It has often been remarked that our most internalized standards are the ones we find hardest to view as anything other than natural. Even at a time when gender roles are increasingly confused, many young people react with hostility to any attempts to explore roles that they prefer to accept as pre-ordained. Yet once a teacher introduces the arts – both classical and popular – of dance and music into the classroom, a space opens for questioning, exploration, and discussion. Using music with a long history, such as opera, allows a teacher to show how images of gender have shifted over time, so that, for example, the castrati singers of Renaissance Italy were among the most celebrated sex symbols and the most popular portrayers of heroic men in their day. Using popular music, such as videos from David Bowie’s glam rock days, provides an opening for students to identify aspects of self-presentation that we now categorize as “male” or “female” and to discuss the disorientation that occurs when those categories blur. Likewise, showings of classical ballet can prompt students to go beyond their initial discomfort with “men in tights” to recognize how male danseurs have embodied power and sexual prowess for generations of audience. Hip-hop, meanwhile, gives a modern-day example of dance that is so aggressively “male” that female dancers sometimes find it hard to establish themselves. Thus using the arts in the classroom can allow us to examine and analyze the ways in which we construct gender identity and norms.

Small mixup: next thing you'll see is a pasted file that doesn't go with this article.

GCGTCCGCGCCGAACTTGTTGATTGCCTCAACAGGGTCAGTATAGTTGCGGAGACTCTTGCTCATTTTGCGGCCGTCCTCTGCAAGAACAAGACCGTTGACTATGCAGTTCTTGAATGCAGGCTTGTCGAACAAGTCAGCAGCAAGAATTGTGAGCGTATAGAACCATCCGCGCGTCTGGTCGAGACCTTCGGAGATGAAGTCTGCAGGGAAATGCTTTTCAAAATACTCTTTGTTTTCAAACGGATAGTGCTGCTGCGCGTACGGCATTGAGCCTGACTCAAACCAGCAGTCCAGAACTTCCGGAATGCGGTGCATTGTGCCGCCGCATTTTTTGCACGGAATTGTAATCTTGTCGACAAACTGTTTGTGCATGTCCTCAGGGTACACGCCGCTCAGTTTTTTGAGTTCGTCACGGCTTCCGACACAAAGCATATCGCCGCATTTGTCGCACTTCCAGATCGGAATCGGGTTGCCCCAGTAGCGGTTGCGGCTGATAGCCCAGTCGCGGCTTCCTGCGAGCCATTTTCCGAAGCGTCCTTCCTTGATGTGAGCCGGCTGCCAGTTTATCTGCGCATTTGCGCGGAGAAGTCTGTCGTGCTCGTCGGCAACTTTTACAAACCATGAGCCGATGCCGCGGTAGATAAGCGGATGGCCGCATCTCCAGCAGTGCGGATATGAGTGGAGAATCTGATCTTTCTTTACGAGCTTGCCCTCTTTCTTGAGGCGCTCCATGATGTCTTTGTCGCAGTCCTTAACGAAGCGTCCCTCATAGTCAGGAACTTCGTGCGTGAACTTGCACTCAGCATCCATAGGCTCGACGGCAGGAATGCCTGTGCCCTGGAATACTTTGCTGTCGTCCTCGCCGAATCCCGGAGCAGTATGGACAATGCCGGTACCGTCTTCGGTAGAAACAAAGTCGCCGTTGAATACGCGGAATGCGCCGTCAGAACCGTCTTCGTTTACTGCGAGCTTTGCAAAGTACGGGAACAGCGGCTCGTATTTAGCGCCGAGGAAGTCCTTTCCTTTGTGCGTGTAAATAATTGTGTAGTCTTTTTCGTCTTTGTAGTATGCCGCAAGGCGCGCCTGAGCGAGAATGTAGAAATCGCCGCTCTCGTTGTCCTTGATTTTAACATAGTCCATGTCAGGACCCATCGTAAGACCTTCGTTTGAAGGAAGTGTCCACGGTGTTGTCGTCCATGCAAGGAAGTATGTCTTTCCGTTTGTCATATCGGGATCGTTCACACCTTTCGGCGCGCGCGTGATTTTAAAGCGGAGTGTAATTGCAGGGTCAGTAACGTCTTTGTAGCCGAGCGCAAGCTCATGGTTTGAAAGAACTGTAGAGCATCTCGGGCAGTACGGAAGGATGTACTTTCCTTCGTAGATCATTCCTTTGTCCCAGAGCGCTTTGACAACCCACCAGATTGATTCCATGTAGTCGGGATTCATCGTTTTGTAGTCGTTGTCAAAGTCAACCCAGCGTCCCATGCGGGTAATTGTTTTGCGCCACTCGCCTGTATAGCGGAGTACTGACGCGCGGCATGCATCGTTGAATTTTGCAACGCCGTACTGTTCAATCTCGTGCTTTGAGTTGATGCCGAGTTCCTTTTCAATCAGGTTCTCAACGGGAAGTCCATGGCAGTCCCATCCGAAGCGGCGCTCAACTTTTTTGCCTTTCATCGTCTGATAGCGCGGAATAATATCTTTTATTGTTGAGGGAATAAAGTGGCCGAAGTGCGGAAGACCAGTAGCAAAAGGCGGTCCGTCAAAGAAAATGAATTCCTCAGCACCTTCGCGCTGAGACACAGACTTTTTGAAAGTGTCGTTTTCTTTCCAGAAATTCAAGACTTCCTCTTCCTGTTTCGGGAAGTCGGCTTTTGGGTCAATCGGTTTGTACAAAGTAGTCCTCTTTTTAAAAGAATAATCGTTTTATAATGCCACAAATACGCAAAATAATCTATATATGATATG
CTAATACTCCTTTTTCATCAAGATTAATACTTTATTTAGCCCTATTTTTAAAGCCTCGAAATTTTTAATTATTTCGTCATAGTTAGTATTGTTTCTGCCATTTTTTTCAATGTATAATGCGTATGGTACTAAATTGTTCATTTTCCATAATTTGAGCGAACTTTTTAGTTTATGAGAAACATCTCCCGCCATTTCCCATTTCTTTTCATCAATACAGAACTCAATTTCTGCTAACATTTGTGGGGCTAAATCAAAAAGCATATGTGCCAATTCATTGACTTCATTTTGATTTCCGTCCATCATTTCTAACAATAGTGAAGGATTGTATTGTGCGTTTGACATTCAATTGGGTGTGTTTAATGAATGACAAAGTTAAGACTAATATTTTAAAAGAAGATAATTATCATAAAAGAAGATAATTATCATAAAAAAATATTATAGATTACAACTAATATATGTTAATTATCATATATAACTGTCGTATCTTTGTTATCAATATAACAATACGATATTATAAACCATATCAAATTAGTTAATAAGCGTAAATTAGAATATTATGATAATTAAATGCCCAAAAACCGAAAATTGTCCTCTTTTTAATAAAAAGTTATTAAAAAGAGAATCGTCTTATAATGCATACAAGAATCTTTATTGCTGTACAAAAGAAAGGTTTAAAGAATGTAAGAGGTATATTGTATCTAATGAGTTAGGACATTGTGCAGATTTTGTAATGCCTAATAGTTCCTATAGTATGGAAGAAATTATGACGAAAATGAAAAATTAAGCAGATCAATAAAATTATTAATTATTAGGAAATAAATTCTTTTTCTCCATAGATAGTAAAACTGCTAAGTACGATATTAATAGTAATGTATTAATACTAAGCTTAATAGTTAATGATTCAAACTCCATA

|Keywords:||Music, Dance, Gender|
Professor, English Department, Minnesota State University Moorhead, Moorhead, Minnesota, USA
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